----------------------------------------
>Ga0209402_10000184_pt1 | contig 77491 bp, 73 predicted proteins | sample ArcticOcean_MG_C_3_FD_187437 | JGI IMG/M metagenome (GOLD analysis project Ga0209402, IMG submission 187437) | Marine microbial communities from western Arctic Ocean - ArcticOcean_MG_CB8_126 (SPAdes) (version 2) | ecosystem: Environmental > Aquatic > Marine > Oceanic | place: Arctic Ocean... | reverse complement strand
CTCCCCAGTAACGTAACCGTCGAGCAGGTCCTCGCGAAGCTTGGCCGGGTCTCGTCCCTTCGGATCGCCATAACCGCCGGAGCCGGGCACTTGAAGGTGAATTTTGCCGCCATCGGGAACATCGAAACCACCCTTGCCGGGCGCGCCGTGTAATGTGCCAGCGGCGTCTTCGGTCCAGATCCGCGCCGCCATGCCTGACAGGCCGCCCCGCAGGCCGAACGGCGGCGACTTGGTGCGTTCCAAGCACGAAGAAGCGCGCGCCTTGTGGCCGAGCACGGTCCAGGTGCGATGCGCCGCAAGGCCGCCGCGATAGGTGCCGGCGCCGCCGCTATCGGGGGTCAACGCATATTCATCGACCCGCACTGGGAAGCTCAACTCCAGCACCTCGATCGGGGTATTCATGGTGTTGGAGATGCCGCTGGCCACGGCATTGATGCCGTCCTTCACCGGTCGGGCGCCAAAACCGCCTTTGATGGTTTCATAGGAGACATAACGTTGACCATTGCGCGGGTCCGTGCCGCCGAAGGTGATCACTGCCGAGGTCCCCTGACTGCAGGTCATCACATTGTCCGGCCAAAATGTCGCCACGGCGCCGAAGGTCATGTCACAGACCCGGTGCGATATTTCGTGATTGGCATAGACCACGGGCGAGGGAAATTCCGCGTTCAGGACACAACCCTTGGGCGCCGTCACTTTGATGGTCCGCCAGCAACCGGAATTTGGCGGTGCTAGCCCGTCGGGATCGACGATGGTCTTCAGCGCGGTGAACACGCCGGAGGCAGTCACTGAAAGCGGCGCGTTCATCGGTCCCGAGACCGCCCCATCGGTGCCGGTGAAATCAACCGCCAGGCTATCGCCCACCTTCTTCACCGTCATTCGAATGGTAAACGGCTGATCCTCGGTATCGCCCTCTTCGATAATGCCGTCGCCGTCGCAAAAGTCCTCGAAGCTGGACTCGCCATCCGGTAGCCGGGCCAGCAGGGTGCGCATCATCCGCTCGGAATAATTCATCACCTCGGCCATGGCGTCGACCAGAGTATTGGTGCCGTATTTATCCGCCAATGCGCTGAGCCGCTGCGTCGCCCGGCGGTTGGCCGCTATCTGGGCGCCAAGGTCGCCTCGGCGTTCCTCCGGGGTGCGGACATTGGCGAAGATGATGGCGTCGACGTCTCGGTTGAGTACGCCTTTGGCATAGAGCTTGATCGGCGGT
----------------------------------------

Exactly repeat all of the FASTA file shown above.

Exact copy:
>Ga0209402_10000184_pt1 | contig 77491 bp, 73 predicted proteins | sample ArcticOcean_MG_C_3_FD_187437 | JGI IMG/M metagenome (GOLD analysis project Ga0209402, IMG submission 187437) | Marine microbial communities from western Arctic Ocean - ArcticOcean_MG_CB8_126 (SPAdes) (version 2) | ecosystem: Environmental > Aquatic > Marine > Oceanic | place: Arctic Ocean... | reverse complement strand
CTCCCCAGTAACGTAACCGTCGAGCAGGTCCTCGCGAAGCTTGGCCGGGTCTCGTCCCTTCGGATCGCCATAACCGCCGGAGCCGGGCACTTGAAGGTGAATTTTGCCGCCATCGGGAACATCGAAACCACCCTTGCCGGGCGCGCCGTGTAATGTGCCAGCGGCGTCTTCGGTCCAGATCCGCGCCGCCATGCCTGACAGGCCGCCCCGCAGGCCGAACGGCGGCGACTTGGTGCGTTCCAAGCACGAAGAAGCGCGCGCCTTGTGGCCGAGCACGGTCCAGGTGCGATGCGCCGCAAGGCCGCCGCGATAGGTGCCGGCGCCGCCGCTATCGGGGGTCAACGCATATTCATCGACCCGCACTGGGAAGCTCAACTCCAGCACCTCGATCGGGGTATTCATGGTGTTGGAGATGCCGCTGGCCACGGCATTGATGCCGTCCTTCACCGGTCGGGCGCCAAAACCGCCTTTGATGGTTTCATAGGAGACATAACGTTGACCATTGCGCGGGTCCGTGCCGCCGAAGGTGATCACTGCCGAGGTCCCCTGACTGCAGGTCATCACATTGTCCGGCCAAAATGTCGCCACGGCGCCGAAGGTCATGTCACAGACCCGGTGCGATATTTCGTGATTGGCATAGACCACGGGCGAGGGAAATTCCGCGTTCAGGACACAACCCTTGGGCGCCGTCACTTTGATGGTCCGCCAGCAACCGGAATTTGGCGGTGCTAGCCCGTCGGGATCGACGATGGTCTTCAGCGCGGTGAACACGCCGGAGGCAGTCACTGAAAGCGGCGCGTTCATCGGTCCCGAGACCGCCCCATCGGTGCCGGTGAAATCAACCGCCAGGCTATCGCCCACCTTCTTCACCGTCATTCGAATGGTAAACGGCTGATCCTCGGTATCGCCCTCTTCGATAATGCCGTCGCCGTCGCAAAAGTCCTCGAAGCTGGACTCGCCATCCGGTAGCCGGGCCAGCAGGGTGCGCATCATCCGCTCGGAATAATTCATCACCTCGGCCATGGCGTCGACCAGAGTATTGGTGCCGTATTTATCCGCCAATGCGCTGAGCCGCTGCGTCGCCCGGCGGTTGGCCGCTATCTGGGCGCCAAGGTCGCCTCGGCGTTCCTCCGGGGTGCGGACATTGGCGAAGATGATGGCGTCGACGTCTCGGTTGAGTACGCCTTTGGCATAGAGCTTGATCGGCGGT